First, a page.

When I was quite young my father taught me a principal that I would now like to present to my readers. “What is the value of a rotten apple?”, he would ask. The puzzlement of my lurid imagination would often take the conversation way off track. But through his patient, instructive way he would gently push and pull me back on track to properly evaluate the question.
If you consider for a moment that a rotten apple attracts bugs or worms then perhaps you could account for the possibility of selling these critters as bait; however, this certainly can not be the answer. There is a certain oder to the rotting fruit that will also detract from its appeal.
It cannot be eaten or sold, the colorants may be useful in the making of dyes, but certainly not to the extent of other more vibrant fruits. “So what is the value of a rotten apple?” I would finally ask.
The answer of course is that to wrong person, a person without the ability to look into the future, a person without basic understanding, or a person who lacks time and patience, this fruit is worthless.
However, to someone who understands the nature of fruit, who has forethought and the ability to see beyond the now, a rotten apple can be worth quite a bit. The fruit itself is useless, but it has seeds. Its seeds can be cultivated and grown into a successful orchard and over time this worth can far exceed even the most ambitious expectations for an experienced investor.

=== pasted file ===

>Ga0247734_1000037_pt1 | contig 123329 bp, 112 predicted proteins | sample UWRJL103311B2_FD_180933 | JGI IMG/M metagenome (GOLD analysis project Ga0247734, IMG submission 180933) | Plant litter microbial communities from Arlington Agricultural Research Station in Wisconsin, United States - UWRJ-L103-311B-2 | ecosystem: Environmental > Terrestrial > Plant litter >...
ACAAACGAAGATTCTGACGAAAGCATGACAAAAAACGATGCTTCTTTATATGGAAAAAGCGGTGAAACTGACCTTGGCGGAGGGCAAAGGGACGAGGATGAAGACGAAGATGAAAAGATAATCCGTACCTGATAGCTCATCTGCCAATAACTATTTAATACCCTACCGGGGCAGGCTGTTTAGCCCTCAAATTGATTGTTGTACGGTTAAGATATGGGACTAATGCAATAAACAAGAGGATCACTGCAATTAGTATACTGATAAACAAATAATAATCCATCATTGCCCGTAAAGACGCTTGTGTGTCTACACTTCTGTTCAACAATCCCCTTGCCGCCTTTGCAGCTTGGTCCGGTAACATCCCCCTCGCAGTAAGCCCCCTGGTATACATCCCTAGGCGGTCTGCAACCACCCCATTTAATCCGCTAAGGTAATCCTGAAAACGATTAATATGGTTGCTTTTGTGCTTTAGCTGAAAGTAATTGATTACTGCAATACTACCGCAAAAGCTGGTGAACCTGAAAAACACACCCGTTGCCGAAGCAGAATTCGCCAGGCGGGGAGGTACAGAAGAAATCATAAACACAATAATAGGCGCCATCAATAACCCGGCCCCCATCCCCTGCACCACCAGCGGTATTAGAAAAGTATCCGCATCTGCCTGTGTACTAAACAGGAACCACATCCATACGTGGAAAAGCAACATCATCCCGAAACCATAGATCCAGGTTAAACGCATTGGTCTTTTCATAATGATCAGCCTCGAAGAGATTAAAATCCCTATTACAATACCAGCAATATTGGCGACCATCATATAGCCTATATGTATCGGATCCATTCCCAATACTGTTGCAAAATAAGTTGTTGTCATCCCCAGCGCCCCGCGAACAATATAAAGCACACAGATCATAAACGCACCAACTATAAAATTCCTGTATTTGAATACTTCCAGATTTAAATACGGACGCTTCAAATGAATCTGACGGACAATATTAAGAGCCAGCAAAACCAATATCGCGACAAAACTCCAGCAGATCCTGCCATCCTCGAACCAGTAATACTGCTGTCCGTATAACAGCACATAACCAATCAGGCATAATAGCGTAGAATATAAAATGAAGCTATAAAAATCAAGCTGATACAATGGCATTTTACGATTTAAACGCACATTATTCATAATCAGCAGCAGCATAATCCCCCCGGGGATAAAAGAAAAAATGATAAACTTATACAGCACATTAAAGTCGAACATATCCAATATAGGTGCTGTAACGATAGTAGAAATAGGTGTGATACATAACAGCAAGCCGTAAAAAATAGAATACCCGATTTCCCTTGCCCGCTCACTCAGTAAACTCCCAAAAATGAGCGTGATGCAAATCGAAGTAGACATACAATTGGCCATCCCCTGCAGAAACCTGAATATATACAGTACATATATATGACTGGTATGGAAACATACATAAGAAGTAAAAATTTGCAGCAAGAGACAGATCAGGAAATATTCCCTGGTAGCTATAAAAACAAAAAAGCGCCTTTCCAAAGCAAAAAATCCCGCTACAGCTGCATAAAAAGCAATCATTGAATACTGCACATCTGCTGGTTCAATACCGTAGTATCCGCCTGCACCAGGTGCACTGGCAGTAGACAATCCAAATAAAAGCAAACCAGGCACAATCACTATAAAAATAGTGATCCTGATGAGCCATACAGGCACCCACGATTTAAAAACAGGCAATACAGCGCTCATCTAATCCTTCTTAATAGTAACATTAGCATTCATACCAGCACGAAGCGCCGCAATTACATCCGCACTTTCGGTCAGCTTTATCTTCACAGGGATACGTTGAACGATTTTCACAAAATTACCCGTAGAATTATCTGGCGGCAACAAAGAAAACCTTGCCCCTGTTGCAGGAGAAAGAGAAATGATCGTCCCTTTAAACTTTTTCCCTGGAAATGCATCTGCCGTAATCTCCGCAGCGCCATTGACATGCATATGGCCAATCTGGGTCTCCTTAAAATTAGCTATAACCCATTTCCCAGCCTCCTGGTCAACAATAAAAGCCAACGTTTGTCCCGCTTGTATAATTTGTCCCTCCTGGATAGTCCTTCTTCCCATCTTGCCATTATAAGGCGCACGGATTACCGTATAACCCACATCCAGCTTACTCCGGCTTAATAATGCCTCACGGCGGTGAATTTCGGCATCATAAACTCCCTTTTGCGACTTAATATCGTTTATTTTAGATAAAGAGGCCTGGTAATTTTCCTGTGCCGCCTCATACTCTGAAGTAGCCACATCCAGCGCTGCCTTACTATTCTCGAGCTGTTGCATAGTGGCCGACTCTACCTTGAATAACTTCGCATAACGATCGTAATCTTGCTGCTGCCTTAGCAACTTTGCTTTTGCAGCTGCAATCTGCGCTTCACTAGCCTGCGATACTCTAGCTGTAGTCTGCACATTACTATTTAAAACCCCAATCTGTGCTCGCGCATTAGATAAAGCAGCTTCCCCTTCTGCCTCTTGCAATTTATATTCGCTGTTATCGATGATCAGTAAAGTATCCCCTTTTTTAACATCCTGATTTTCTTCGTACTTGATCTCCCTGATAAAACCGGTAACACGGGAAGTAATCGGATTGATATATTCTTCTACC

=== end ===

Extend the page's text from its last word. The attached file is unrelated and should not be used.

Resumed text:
So what does this have to do with real estate appraisal? Perhaps nothing, or perhaps it helps us to understand that even the most useless property has value as long as we take the time to understand the nature of the property, its location, and its potential highest and best use which, with the proper diligence, can recognize value for future generations.
Of course this may be more applicable to real estate investors, than real estate appraisers; however, in this economy I believe it is time for appraisers to put their knowledge to work and begin to plan for their futures by purchasing and managing properties for themselves. Of course and of course, I am in no way suggesting an appraiser buy something that he has appraised. This would be completely unethical and someone who does this should go to jail.
What I am suggesting is that appraisers pay attention while they conduct research, and target properties that are good investments. Put to use the knowledge that each of us has acquired and begin to profit from our skills instead of only telling others what something is worth.
This is my two cents for today! Now go and find a few “rotten apples“! With the right management and care, who knows what kinds of “orchards” your future generations can enjoy.
See you around the water cooler!!